As far as sightseeing is concerned, the list of places to see in this city is endless. A good place to start is Piazza Maggiore, a large pedestrian square right in the middle of the historical centre. From here, it is possible to have access to several important monuments: Basilica of San Petronio, City Hall Building, Portico dei Banchi and Palazzo del Podestà. A popular meeting and strolling place is Via Rizzoli, one of the main streets of Bologna. Via Rizzoli leads into Piazza di Porta Ravegnana, where the famous 12th century Two Towers, Asinelli and Garisenda, stand out. One of the famous symbol of Bologna is the Fontana del Nettuno (Fountain of Neptune) built in 1563, located in the square that bears its name, Piazza del Nettuno, just next to Piazza Maggiore. In front of the Statue of Neptune, there is the “Biblioteca Sala Borsa” (Sala Borsa Public Library), one of the most important libraries of the city.
No visit to Bologna would be complete without a stroll down the San Luca Walk, which takes you through the largest colonnades in Europe, with its 666 arches.
Almost everyone knows Bologna to be the capital of fine food. Familiarly, Bologna is called “la grassa” (the fat one) because of its inhabitants’ love and passion for food. The city has many food focused venues, specialty shops and food products that are made locally from the region.
It is easy to find cooking classes and wine tastings in many different places in the city centre and suburbs, and of course, the good restaurants and cellars to taste fine food and wine are almost endless. No visit to the city would be complete without tasting its typical traditional food.
Bologna is no doubt synonymous with tortellini! Legend has it that their shape takes inspiration from Venus’ navel. The official recipe provides that dough is made with flour and eggs, while the filling contains pork loin, raw ham, mortadella di Bologna, Parmesan cheese, eggs and nutmeg. One of Bologna’s emblematic figures, the sfogline, are the keepers of the city’s important tradition of hand-made pasta: women who patiently knead and roll the dough so it acquires the right thickness, and, in the case of tortellini, stuff, twist and seal them so they take their characteristic shape and do not break open. To enhance their taste, tortellini should be eaten with a broth of capon or hen. It is a typical winter dish that the Bolognesi often eat it for their Sunday lunches; it is also part of the traditional Christmas meal.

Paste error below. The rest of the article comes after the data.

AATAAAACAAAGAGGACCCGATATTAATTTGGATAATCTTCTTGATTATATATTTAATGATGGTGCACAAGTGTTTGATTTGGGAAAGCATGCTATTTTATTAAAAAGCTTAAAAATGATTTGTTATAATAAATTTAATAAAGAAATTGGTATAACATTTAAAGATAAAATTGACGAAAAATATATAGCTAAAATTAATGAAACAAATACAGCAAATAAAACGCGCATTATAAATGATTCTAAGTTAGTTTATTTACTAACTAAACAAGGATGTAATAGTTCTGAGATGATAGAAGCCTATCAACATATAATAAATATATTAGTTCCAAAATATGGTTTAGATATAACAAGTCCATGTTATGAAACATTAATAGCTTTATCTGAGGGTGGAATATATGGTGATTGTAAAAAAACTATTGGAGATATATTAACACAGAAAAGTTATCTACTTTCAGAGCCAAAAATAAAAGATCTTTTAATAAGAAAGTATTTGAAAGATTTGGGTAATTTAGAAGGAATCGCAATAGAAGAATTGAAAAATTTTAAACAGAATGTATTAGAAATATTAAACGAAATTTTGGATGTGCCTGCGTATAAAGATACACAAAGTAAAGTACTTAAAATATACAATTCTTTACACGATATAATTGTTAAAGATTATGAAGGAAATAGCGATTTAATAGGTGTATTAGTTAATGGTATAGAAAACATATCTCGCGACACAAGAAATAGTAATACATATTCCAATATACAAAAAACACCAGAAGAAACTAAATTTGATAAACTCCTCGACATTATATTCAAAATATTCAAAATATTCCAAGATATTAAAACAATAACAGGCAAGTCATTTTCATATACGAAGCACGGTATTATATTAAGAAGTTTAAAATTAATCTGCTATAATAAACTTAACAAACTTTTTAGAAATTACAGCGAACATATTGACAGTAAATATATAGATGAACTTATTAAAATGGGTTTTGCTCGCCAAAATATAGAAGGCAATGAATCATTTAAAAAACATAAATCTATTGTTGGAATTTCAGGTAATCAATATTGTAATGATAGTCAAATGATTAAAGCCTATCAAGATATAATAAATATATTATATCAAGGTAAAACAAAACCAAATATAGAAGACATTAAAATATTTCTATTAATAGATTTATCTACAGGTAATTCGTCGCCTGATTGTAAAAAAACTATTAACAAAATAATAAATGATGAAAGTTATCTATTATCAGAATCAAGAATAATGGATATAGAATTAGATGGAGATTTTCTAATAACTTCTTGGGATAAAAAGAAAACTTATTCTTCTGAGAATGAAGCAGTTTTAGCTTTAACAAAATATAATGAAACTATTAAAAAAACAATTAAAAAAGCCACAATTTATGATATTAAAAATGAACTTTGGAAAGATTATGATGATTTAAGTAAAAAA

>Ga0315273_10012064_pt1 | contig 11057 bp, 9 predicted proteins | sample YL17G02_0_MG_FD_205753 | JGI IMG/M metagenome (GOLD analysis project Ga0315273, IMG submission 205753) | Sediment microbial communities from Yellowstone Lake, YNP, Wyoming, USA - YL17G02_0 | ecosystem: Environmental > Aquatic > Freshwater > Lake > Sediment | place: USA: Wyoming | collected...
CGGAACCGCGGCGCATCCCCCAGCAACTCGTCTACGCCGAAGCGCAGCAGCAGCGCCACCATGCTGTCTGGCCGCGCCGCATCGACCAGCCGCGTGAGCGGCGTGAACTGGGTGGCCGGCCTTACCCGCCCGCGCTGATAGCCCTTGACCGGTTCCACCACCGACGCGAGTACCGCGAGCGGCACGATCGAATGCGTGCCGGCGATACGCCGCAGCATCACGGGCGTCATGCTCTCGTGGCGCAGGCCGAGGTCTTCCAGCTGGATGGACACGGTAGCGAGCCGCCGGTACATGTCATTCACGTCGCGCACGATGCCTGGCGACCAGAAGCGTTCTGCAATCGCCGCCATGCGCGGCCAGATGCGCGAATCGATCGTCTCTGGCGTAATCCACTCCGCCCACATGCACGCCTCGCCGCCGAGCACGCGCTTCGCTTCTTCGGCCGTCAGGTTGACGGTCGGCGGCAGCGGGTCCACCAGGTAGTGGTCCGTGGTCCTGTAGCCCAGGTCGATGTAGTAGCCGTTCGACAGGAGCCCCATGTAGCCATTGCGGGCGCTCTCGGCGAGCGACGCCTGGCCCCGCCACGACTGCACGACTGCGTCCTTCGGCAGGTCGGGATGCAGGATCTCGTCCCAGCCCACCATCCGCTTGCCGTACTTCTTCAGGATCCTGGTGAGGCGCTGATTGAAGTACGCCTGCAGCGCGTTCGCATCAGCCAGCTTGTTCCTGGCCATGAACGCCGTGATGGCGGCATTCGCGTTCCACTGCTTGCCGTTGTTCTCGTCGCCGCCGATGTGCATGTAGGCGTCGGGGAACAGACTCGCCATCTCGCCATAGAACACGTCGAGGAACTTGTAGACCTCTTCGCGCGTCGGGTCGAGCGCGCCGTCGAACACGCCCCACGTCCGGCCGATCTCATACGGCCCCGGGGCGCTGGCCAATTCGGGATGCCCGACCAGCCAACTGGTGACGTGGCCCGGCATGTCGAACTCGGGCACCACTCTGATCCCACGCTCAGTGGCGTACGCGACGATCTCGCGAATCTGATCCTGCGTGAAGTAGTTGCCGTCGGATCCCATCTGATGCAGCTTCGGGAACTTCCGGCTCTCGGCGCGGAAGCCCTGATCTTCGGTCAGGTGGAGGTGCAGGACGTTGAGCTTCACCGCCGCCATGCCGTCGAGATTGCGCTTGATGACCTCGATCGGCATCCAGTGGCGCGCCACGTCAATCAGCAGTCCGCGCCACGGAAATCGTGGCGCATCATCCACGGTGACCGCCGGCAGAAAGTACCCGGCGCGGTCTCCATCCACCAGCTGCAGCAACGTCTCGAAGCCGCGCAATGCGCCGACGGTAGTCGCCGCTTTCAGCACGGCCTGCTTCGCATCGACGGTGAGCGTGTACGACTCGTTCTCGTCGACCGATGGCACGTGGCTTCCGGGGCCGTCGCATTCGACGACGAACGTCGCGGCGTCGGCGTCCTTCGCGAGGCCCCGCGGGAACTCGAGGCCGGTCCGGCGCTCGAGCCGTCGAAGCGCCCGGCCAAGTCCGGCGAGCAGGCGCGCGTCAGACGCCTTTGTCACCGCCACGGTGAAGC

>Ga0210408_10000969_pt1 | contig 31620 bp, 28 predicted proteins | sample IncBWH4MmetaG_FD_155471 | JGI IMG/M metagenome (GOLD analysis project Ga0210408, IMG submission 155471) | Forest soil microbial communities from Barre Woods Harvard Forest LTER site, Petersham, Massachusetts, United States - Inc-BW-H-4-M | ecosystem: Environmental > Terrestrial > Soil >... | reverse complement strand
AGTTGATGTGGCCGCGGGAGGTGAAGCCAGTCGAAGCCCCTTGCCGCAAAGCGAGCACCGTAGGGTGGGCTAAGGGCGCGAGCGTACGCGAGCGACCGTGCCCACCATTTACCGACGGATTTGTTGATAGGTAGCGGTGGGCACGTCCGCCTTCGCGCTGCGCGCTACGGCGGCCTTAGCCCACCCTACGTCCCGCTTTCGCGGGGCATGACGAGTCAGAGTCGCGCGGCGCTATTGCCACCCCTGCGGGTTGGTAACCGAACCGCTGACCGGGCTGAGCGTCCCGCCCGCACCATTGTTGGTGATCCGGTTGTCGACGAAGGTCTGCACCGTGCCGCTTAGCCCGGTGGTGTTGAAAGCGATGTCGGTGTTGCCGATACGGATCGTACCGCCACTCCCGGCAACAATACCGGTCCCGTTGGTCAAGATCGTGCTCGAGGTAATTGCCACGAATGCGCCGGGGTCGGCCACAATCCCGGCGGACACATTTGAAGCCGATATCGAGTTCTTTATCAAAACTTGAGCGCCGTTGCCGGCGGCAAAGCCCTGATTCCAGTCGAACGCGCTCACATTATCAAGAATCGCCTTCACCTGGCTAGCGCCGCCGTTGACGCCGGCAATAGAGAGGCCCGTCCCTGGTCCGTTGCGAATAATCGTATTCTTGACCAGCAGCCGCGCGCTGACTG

Not exactly what tourists think of when they ask for “Bolognese sauce,” this is a thick ragu of onions, carrots, pork, veal, and a little bit of tomato. Ragu is not eaten with spaghetti (contrary to wherever else in Italy), but with tagliatelle, a tasty fresh pasta made of flour and eggs, which is handmade “stretched” and cut in 7-8 mm wide strips.
One of the essential ingredients of tortellini is mortadella, another great culinary delicacy hailing from Bologna. It seems that mortadella was already known and thoroughly appreciated by the Romans: proof of this is the mortarum, a utensil that was used to mince pork meat, which can be seen inside Bologna’s Archaeological Museum. It is often served alongside with other regional products such as Parma's Prosciutto Crudo ham and Parmigiano Reggiano cheese.
Another worldwide favorite, lasagne are a wide, flat pasta shape, and possibly one of the oldest types of pasta. Traditional lasagne are made by interleaving layers of pasta with layers of sauce, made with ragù, bechamel and Parmigiano
It’s a savoury sauce, made of white onions, olive oil and tomatos and used with bread and to top pork meat or polenta. It is an historical Bologna dish and the original recipe is jealously kept in the local chamber of commerce, along with the tortellini and tagliatelle ones.